By Joy Hampton
The Norman Transcript
NORMAN — In an economy where multi-family residential is a highly desirable investment, Norman is a strong market for developers.
On Tuesday, this point was driven home as the Norman City Council approved two zoning changes to permit multi-family use.
Council members were split on the projects, and both passed by narrow margins with 5 to 4 votes.
The first project on the city’s agenda Tuesday was for a small apartment/townhouse-style development in downtown Norman not far from the historic Silk Stocking district at 213 E. Tonhawa Road. Infill projects, apartments and mixed use are in strong demand downtown, where Council member Stephen Tyler Holman said all apartments are rented.
“The applicant is proposing a three-story townhouse with three dwelling units for the site,” according to city staff notes.
The requested zoning change was from low-density residential to medium-density residential.
“The site is currently vacant, and the lot size is more than adequate to support this type of development,” according to staff notes.
City staff recommended approval, but the planning commission recommended denial of the zoning change.
The applicant is proposing four-bedroom units with a target audience of families or families with college students. The apartments would be high-end with rent of $2,000 monthly.
While the applicant is proposing a high-quality structure,few amenities are offered — no health club, weight room, swimming pool or clubhouse.
A high number of parking spaces also led city council members to question whether renters would violate the city’s ordinance prohibiting three unrelated persons in medium- and low-density zoning.
Additionally, the council has looked at clarifying some elements of the R-3, or medium-density, zoning.
Staff recommended approval because there is a demand for residential dwelling in the downtown area where infill commercial, retail and office are becoming more common. The downtown area is becoming more walkable and Legacy Trail is nearby.
Voting against the zoning were Council members Holman, Greg Jungman, Lynne Miller and Mayor Cindy Rosenthal.
“My vote calls attention to the obvious and egregious violation of our 2025 plan, which asks the council to keep this parcel low-density residential,” Jungman said. “This now opens a door that our 2025 plan said should remain shut.”
The second project on the city’s agenda for Tuesday was also infill but in a student market near the University of Oklahoma, in close proximity to the law school.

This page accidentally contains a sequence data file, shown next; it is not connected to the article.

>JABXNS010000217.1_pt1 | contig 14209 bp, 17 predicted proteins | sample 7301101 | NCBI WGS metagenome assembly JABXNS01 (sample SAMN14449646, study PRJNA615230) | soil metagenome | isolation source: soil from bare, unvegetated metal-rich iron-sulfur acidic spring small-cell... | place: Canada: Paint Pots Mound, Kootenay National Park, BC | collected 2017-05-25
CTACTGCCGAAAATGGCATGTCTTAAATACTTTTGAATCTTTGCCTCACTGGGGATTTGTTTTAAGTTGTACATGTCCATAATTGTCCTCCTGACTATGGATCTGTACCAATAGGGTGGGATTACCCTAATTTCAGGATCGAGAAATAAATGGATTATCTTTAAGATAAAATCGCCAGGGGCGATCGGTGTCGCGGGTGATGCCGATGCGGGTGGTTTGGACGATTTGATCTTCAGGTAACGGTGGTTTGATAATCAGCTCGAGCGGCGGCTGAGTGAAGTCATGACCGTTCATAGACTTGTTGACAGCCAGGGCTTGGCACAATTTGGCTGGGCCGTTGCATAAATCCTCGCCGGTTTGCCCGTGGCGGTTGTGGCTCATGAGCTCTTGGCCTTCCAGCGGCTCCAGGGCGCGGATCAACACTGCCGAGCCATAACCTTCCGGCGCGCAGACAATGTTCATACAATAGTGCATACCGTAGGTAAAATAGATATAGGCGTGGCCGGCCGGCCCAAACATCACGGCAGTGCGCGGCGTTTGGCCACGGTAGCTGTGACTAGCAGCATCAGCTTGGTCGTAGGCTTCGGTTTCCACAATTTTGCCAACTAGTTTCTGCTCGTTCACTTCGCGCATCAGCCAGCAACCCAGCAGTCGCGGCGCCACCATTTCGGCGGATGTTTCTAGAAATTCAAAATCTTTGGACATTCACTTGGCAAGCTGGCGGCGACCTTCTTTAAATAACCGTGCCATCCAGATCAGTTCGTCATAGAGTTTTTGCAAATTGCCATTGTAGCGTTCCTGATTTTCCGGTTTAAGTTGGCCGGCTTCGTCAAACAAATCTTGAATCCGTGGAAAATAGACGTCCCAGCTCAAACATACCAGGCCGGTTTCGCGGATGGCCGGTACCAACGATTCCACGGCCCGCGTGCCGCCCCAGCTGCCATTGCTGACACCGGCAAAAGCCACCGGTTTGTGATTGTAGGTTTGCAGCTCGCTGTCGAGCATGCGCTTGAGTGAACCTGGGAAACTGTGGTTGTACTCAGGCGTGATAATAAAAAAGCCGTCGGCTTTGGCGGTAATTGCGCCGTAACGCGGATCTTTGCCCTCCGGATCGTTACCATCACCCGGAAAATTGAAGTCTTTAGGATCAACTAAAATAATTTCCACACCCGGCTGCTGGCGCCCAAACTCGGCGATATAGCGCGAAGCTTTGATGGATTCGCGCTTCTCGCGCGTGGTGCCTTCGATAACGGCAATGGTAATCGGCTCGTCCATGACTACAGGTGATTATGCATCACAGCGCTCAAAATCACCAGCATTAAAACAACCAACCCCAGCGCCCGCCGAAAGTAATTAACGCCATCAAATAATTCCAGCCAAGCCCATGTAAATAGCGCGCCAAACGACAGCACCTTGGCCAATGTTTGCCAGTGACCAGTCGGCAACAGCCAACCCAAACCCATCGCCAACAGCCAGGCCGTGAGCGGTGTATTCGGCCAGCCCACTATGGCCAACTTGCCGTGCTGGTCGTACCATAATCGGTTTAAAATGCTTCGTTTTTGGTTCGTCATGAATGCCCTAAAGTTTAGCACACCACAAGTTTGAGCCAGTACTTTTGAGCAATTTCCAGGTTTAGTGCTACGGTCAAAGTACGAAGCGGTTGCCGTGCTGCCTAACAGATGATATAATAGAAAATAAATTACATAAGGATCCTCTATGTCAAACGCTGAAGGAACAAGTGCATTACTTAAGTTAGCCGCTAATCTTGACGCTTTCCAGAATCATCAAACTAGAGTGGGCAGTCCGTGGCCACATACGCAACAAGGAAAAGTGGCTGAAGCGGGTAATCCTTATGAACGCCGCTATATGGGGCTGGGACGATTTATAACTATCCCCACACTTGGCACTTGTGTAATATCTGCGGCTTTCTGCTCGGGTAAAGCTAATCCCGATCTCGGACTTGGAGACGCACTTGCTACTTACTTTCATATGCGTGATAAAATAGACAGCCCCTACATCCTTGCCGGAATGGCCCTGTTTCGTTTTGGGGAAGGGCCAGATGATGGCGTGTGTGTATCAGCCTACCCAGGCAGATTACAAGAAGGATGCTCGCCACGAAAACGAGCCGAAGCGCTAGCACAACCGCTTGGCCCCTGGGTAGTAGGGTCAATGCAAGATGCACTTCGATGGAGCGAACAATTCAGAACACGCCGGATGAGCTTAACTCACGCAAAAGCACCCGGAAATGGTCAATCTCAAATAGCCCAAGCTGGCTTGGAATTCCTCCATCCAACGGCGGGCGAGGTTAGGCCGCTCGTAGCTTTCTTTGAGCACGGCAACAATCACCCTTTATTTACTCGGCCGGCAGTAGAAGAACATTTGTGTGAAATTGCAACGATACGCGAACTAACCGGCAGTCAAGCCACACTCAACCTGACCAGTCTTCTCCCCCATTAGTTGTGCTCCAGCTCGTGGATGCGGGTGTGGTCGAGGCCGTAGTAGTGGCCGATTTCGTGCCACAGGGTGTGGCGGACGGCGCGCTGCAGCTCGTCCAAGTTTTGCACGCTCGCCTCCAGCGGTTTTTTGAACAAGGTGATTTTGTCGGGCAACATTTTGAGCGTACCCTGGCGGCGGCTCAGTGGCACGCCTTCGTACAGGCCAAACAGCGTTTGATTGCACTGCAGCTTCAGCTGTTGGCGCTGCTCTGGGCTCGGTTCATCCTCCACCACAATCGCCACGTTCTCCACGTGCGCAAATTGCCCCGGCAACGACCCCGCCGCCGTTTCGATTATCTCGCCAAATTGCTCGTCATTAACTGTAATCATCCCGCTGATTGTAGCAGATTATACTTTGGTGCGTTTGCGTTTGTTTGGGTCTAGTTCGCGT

Engineer Tom McCaleb described the proposed project to be located at Imhoff Road and Chautauqua Avenue behind a 7-Eleven and a Sonic Drive-In. The site houses a defunct car wash that has not been operational for several years. It is already surrounded by apartments.
City staff recommended approval of the zoning change.
“This is an appropriate infill project for this area due to the following factors: close proximity to the University of Oklahoma, the ease of access to State Highway 9; the areas to the north, south and west are designated for higher-density developments; there is commercial to the east and the applicant has taken into consideration the adjacent properties to minimize any impacts,” according to staff notes.
The planning commission also recommended approval.
Some city council members questioned whether more student apartments should be approved with so many already coming online in the near future. A concern was also expressed that commercial might be desirable for that spot.
The project will have covered parking available and will be four stories high and include an elevator. Some apartments will be ADA accessible, and all of the apartments will be built to a standard that will allow them to be adapted to be fully accessible.
Additionally, the building will have sprinklers for fire safety. The original driveways will be used, so there will be no additional curb cuts.
“A more commercial intense development here would only create more traffic in the area,” Council member Jim Griffith said. “This is very attractive to me. I can see this leasing very quickly.”
Griffith said the area is very walkable and close to campus for biking. There is also a CART stop.
“This is extremely creative,” Griffith said. “A lot of thought was put into this.”
“This does fit,” Rosenthal said. “This is where you want student housing.”
Voting against the zoning were Jungman, Holman, Greg Heiple and Tom Kovach.
In other city business, the council approved the mayor’s appointments to the following committees:
· Bicycle Advisory Committee — Gary Miller, John Wickham and Lee Krumholz
· Board of Appeals — J.W. Dansby, Gene McKown, Hank Strategier and Julian Horner
· Greenbelt Commission — George Dotson
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